— The House signed off on a pair of tax breaks for two of Georgia's leading businesses.
Following an hour of debate, the House voted 113-62 to continue an exemption on jet fuel for Delta Air Lines. Democrats argued the profitable company doesn't need a giveaway, especially as the state struggles to balance its budget. Supporters say the state must work to keep Delta and its 27,000 jobs based in Georgia. The bill caps the exemption at $20 million for fiscal year 2012 and $10 million for fiscal year 2011. Delta's current tax break had been set to expire.
The House also extended another tax break benefiting Savannah, Ga.-based Gulfstream Aerospace. A fiscal note attached to the bill says it will cost the state $4.2 million in lost tax revenue in 2012. It extends until 2013 the tax break on the sale of aircraft parts repaired or maintained in Georgia. The measure passed 128-42.
—By a 122-48 vote, the House voted to remove distance restrictions on hunters in South Georgia who lay bait for deer and feral hogs. Currently, hunters can lay bait for deer and hogs but may only hunt them from 200 yards away. Supporters said the change was sought by hunters in the southern part of the state but opponents labeled such hunting unsportsmanlike and unethical.
— House lawmakers also moved to create a 10-member commission to study overhauling Georgia's tough sentencing laws and also to authorize the secretary of state to set the date for Georgia's presidential primary before the second Tuesday in June.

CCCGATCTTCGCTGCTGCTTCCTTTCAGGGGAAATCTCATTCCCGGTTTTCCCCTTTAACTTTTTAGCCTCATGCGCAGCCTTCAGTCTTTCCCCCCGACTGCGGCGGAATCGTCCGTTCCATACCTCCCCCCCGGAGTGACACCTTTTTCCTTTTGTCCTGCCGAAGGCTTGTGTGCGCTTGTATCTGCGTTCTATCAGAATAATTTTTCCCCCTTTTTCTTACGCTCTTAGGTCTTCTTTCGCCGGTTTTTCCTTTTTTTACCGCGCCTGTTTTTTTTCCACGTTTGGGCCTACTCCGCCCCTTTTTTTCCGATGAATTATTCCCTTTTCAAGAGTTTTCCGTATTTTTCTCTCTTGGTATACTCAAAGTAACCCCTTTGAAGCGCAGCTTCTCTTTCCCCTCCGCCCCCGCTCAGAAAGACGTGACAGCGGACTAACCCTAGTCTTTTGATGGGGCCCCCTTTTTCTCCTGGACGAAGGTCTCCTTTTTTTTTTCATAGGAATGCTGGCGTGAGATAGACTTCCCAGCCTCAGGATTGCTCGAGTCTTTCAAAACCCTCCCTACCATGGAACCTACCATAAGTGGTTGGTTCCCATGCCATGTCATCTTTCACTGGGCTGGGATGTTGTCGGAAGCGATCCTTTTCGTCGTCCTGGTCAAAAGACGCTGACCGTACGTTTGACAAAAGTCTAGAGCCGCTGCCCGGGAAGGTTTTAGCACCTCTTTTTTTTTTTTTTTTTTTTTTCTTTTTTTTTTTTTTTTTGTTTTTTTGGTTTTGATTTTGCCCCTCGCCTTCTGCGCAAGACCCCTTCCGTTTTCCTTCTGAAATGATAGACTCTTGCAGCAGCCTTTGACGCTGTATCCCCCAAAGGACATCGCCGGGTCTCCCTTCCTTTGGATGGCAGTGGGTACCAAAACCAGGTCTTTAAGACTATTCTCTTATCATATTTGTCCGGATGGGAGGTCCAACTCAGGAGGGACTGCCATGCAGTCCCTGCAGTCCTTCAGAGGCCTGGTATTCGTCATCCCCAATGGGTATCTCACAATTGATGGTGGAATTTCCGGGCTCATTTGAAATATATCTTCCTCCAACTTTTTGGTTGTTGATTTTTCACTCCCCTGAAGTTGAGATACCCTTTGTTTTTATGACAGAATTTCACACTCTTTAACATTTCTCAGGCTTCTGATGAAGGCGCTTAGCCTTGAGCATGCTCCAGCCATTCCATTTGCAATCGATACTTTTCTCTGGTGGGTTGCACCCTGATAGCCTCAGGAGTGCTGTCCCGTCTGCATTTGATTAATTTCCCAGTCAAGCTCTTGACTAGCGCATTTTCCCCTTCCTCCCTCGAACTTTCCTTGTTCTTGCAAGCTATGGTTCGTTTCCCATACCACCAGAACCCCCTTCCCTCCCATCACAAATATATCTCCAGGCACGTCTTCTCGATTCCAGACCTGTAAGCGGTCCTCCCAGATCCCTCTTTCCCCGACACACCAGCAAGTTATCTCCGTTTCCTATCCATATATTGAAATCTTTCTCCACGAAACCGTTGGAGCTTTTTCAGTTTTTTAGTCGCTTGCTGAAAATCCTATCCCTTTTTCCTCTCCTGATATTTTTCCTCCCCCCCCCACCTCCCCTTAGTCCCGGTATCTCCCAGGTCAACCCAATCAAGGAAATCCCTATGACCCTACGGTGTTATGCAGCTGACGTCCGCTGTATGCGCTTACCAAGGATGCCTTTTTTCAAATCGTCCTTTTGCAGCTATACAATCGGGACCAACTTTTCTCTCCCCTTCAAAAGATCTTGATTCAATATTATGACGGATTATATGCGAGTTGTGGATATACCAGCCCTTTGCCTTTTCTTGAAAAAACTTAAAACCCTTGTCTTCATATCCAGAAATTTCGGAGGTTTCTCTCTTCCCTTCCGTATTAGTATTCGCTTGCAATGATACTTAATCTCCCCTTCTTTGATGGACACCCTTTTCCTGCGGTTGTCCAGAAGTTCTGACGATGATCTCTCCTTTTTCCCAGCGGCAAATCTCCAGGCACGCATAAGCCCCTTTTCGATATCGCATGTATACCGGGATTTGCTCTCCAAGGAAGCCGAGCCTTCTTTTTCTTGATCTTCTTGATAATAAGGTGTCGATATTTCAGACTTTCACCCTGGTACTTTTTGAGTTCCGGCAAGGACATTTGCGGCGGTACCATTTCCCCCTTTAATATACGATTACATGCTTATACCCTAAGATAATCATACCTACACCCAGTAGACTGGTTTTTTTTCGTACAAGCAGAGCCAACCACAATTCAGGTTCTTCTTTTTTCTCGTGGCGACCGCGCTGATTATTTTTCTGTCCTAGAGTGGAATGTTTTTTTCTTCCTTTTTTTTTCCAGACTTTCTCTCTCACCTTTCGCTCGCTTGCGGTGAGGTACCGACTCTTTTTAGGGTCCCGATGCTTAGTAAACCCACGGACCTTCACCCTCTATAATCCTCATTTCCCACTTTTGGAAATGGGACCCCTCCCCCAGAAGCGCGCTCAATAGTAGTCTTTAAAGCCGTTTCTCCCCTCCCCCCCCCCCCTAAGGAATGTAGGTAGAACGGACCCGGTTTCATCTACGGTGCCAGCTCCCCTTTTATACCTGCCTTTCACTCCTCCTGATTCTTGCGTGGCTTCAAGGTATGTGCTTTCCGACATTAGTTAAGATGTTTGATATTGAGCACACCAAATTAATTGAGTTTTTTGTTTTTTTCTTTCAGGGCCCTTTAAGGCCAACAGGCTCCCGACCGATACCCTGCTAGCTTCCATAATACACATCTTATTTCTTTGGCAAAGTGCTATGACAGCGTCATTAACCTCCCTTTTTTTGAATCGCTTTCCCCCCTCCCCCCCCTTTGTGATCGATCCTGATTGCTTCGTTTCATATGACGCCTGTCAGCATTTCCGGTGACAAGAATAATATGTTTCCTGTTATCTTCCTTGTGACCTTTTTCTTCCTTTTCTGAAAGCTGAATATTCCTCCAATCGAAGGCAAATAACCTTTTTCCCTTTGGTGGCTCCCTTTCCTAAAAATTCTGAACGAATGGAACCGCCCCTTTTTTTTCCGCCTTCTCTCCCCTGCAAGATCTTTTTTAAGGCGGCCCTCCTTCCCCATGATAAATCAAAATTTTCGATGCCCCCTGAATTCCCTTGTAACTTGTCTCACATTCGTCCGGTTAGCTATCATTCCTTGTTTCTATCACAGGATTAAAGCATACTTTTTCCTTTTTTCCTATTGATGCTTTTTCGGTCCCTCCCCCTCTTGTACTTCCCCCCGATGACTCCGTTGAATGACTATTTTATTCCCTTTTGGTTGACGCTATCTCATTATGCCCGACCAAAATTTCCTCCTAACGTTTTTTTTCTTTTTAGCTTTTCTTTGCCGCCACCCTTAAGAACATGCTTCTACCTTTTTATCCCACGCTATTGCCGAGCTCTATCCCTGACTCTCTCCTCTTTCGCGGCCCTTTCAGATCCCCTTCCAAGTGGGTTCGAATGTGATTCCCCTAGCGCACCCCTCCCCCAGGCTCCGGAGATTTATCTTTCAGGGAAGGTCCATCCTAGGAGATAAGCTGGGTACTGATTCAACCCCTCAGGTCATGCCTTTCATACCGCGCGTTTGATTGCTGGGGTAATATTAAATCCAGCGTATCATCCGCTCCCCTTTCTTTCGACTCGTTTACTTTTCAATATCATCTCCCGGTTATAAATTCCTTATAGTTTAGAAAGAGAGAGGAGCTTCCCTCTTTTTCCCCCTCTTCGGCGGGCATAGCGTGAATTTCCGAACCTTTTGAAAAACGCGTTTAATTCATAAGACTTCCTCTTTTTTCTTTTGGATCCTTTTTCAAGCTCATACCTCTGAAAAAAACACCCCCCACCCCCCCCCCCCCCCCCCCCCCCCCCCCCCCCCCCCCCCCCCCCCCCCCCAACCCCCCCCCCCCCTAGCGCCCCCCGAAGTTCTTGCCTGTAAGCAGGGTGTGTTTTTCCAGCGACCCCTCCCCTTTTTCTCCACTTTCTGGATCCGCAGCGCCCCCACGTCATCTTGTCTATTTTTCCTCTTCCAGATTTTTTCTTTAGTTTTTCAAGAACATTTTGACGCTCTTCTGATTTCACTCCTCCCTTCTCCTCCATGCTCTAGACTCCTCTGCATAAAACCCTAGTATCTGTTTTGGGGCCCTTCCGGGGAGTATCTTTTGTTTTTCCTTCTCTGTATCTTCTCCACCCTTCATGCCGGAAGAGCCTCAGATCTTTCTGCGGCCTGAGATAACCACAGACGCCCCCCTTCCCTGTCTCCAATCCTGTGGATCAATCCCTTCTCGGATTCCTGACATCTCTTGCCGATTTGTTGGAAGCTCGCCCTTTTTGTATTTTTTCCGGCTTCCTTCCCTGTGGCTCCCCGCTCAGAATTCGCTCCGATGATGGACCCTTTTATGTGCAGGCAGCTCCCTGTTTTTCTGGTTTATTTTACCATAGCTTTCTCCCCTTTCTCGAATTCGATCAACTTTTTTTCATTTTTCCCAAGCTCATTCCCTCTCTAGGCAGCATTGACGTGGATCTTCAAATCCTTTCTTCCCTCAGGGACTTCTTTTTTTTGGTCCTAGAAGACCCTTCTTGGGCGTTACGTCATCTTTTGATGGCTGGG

— The Senate, meanwhile, moved to broaden the collection of DNA, approving it 39-13 to require law enforcement to take samples from suspects arrested on felony charge. Samples would be collected after a judge has determined there is probable cause that the suspect is guilty of the crime. If the suspect is found not guilty, the state would be required to get rid of the DNA.
—The Senate also voted 36-14 to prohibit teachers' seniority from determining whether or not they are laid off from Georgia school districts. Under the proposal from state Senate President Pro Tempore Tommie Williams, length of service could no longer be a primary or determining factor in cutting school staff, although it could be among the criteria for making such decisions. School districts in violation of the law would lose some state funding.
— The Senate tabled a bill that would have expanded Georgia's school voucher program to include military families and foster care children, the second time the measure has failed in as many years.
—The House delivered a rebuke to President Barack Obama and his federal health reform law, voting 108-63 to allow Georgia to create alliances with other states on health care. Compact bills have been popping up in several states, pushed by tea party groups as part of a national states' rights push. Democrats argued the bill was about politics not health care. They said supporters were simply trying to snub President Barack Obama and his federal health reform law. The House sent another bill that would have set up health exchanges back to the Rules Committee, scuttling its chances of passing this session. The exchanges are required by the federal health law.
—The House also disappointed environmentalists adopting a bill that allows lawn trimmings to be placed in local landfills. The measure also renews a $1 tire cleanup fee for three more years but failed to guarantee that the money raised will be used to clean up tire dumps as it was originally intended.